“I hope to come to you soon, but I am writing these things to you so that, if I delay, you may know how one ought to behave in the household of God, which is the church of the living God, a pillar and buttress of truth” (1 Timothy 3:14-16 ESV).
“Let us hold fast the confession of our hope without wavering, for he who promised is faithful. And let us consider how to stir up one another to love and good works, not neglecting to meet together, as is the habit of some, but encouraging one another, and all the more as you see the Day drawing near” (Hebrews 10:23-25 ESV).
Recently, Donald Miller, author of the book Blue Like Jazz, stirred up a kind of social media firestorm among Christians with his blog post entitled, “Why I Don’t Go to Church Very Often.” This post was actually a follow up to another one entitled, “I Don’t Worship God by Singing.” In his first post, Miller wrote:
“I’ve a confession. I don’t connect with God by singing to Him. Not at all… It’s just that I don’t experience that intimacy in a traditional worship service. In fact, I can count on one hand the number of sermons I actually remember. So to be brutally honest, I don’t learn much about God hearing a sermon and I don’t connect with him by singing songs to him… So, do I attend church? Not often, to be honest. Like I said, it’s not how I learn.”
It’s not my purpose in this blog to respond to all that Miller had to say. There are responses aplenty already out there. Besides, he offered a kind of apology in his second blog (Not taking back any of what he said, but asking forgiveness for any offense his readers may have felt. – A very postmodern apology, by the way. i.e. “I really don’t think I said anything wrong, but I’m sorry that you feel I did.”).
What I want to address is those who either say, “I love Jesus, but I don’t love the church.” Or, as in Miller’s case, “I love following Jesus, but do I have to hang out and sing with His disciples?” (Notice the question mark. Postmoderns prefer questions over answers.).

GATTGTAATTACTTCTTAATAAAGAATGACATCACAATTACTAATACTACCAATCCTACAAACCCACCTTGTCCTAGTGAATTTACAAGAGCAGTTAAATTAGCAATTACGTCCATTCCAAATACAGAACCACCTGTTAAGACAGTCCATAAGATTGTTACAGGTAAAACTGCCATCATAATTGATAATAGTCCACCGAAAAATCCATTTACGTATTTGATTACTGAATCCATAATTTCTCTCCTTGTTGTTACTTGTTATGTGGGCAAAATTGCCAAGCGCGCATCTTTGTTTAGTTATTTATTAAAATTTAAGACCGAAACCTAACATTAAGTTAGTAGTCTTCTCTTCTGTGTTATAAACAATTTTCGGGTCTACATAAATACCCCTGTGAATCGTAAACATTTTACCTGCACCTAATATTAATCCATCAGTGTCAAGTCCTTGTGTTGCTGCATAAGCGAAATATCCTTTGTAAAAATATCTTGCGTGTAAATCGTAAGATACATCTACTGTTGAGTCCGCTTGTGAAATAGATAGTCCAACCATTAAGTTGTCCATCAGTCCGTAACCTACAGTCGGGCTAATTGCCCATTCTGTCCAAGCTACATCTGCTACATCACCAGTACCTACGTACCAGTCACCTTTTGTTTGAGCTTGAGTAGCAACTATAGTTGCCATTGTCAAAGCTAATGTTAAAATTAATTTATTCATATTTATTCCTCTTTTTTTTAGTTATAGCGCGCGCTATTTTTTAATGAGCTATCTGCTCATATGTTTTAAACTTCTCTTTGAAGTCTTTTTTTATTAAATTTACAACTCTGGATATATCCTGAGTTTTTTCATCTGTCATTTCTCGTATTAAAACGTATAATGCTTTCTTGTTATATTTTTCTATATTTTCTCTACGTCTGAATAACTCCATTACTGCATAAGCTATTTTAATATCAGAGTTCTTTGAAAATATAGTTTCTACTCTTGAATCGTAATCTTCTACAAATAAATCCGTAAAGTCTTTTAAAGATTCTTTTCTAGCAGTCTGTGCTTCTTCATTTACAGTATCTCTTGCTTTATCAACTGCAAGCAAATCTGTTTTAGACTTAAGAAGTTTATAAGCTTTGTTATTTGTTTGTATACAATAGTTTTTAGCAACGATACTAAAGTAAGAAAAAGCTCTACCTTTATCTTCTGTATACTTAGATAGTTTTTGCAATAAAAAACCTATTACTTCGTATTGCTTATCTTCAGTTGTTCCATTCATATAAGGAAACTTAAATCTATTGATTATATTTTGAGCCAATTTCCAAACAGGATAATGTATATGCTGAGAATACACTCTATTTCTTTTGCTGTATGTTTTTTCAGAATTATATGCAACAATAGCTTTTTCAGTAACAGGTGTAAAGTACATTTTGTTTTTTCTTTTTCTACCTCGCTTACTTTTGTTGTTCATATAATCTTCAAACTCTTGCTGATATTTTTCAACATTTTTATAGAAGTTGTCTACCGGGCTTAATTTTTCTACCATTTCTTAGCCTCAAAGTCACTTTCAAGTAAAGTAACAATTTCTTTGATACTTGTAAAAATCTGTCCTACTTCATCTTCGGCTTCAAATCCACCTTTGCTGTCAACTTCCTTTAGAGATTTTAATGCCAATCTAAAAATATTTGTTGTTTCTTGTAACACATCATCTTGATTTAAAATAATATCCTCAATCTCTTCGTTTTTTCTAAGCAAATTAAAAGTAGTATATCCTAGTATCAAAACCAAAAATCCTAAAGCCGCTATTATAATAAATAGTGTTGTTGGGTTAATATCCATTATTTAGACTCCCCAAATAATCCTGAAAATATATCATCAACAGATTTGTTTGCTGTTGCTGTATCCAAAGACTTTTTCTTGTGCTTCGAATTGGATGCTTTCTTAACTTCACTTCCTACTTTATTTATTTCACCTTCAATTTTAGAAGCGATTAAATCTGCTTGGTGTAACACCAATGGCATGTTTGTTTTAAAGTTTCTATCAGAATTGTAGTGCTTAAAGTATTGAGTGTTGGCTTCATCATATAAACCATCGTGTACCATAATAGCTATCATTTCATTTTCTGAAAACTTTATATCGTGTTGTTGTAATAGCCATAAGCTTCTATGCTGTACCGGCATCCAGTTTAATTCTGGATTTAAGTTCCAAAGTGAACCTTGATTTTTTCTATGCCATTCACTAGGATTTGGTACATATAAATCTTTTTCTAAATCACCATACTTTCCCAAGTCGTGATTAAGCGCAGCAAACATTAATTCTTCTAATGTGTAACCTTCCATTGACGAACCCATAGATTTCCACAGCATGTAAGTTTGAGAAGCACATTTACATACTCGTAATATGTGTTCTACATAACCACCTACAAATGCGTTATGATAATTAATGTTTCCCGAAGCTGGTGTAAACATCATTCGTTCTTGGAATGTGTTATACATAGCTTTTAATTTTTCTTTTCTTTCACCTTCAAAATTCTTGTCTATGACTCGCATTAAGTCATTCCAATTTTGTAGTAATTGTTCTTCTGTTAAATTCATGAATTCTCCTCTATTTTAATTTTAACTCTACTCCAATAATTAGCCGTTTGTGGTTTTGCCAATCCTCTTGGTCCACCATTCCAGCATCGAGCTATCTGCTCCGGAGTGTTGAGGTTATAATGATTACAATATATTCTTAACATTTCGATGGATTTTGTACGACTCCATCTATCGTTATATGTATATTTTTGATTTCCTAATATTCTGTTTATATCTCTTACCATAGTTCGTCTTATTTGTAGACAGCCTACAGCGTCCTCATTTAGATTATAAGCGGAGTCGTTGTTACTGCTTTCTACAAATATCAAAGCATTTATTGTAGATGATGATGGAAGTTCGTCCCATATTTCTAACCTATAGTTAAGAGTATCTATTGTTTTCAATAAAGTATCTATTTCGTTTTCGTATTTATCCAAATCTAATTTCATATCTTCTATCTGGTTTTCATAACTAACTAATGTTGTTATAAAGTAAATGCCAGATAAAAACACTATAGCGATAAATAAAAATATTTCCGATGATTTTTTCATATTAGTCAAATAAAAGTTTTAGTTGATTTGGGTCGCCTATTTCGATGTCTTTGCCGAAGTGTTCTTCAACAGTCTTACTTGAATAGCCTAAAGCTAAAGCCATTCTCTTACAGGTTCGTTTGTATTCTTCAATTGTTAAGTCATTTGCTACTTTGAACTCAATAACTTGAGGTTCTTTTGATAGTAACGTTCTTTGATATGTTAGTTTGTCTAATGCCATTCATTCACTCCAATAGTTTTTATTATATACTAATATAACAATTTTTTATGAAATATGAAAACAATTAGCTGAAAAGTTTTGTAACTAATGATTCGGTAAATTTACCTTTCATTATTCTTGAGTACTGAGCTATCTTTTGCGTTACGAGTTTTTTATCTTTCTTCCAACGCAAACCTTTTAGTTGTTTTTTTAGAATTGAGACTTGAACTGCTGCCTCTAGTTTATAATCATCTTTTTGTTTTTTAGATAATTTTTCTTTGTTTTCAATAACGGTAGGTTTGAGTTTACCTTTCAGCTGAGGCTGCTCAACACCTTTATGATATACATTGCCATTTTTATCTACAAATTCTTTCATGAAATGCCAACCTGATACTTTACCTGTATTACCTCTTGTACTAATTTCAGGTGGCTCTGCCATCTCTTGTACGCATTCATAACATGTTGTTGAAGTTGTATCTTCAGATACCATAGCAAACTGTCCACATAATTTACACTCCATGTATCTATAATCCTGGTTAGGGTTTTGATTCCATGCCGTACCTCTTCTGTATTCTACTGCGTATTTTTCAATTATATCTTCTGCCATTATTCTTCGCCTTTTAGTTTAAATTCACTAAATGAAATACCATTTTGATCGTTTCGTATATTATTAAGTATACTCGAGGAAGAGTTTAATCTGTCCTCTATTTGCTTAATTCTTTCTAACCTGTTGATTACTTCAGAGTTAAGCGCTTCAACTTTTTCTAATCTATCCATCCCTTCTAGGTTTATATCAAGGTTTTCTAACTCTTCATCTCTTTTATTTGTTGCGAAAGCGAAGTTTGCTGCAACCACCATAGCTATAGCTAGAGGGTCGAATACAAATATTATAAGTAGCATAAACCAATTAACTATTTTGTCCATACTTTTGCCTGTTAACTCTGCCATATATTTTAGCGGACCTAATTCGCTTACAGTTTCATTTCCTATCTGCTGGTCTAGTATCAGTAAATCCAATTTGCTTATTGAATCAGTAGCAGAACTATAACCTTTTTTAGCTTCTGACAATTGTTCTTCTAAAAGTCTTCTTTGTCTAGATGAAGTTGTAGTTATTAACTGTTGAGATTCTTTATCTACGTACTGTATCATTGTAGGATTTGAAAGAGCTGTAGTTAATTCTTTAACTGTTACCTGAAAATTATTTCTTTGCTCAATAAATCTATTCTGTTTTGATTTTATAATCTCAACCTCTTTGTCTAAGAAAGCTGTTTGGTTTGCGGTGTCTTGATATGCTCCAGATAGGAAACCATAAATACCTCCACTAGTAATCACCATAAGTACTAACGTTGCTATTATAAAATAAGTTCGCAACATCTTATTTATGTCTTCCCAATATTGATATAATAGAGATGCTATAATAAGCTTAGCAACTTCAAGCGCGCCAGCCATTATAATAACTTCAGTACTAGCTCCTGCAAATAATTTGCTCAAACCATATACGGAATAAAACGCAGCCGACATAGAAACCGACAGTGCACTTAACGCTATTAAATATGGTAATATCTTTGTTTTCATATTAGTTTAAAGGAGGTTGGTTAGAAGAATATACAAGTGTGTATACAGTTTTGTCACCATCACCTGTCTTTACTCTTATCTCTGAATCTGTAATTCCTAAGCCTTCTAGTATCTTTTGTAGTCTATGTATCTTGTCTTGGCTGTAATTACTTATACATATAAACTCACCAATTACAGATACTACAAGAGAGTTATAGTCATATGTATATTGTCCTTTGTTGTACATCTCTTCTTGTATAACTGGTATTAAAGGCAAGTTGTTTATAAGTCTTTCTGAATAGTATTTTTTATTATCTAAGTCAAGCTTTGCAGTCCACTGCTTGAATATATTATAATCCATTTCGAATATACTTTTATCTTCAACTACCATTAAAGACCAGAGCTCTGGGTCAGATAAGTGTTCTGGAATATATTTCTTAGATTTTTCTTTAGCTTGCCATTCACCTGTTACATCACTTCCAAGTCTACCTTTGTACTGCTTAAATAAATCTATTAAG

In the case of those who say they love Jesus but not the church, they offer a critique of the church from the outside looking in. They are contrasting their view of Jesus with what they see in the modern church. I think we should take note of these criticisms and address them where appropriate. Some have validity. But we have a saying at our church, “If you don’t help row the boat, you don’t get to help steer the boat.” In other words, if you really want to influence the church, join it, support it from the inside. Be part of the solution by being part of the body of Christ.
In the case of those who want to follow Jesus, but don’t get anything out of spending time with His disciples, I don’t really hear a criticism of the church as much as I hear an excuse. Can you imagine the apostle Peter saying to Jesus, “I really want to follow you, but do I have to hang out with Judas over there? He’s so greedy and self-righteous. And that other Simon guy, he’s such a political zealot, always spouting off about overthrowing the government. Can’t I just follow You without traveling with them? I love listening to you Jesus, but I don’t get anything out of being with these 12 guys!”
Yet, the church is more than a place that meets an individual’s needs. It’s a people, a body of believers that exist to “stir up one another to love and good works,” and to be a worshiping, serving, giving, growing, and evangelizing community representing Christ on planet earth.
In truth, Miller’s blog rings of a kind of spiritual elitism. In his second blog he said, “…most of the influential Christian leaders I know (who are not pastors) do not attend church.” Later, he described church as a kind of school that you graduate from. As if, he and other spiritual elites have grown too mature for the elementary things of the church.
Full disclosure: I’m a pastor. And I support the local church. Not because I have to or because I get paid to, but because I think it’s the most powerful, influential force in the world. Sure, it is sometimes messy and chaotic. I don’t always like the worship music or the sermons (And I’m the one preaching!). But I love the church. And I’m concerned about the believer who sees the church as a place they can “neglect” as is the “habit of some.”
I don’t go to a church service to be served. I go to serve. And in the process of my participation, as I let the grace of God flow through me to others, my own needs are met.
I support the church.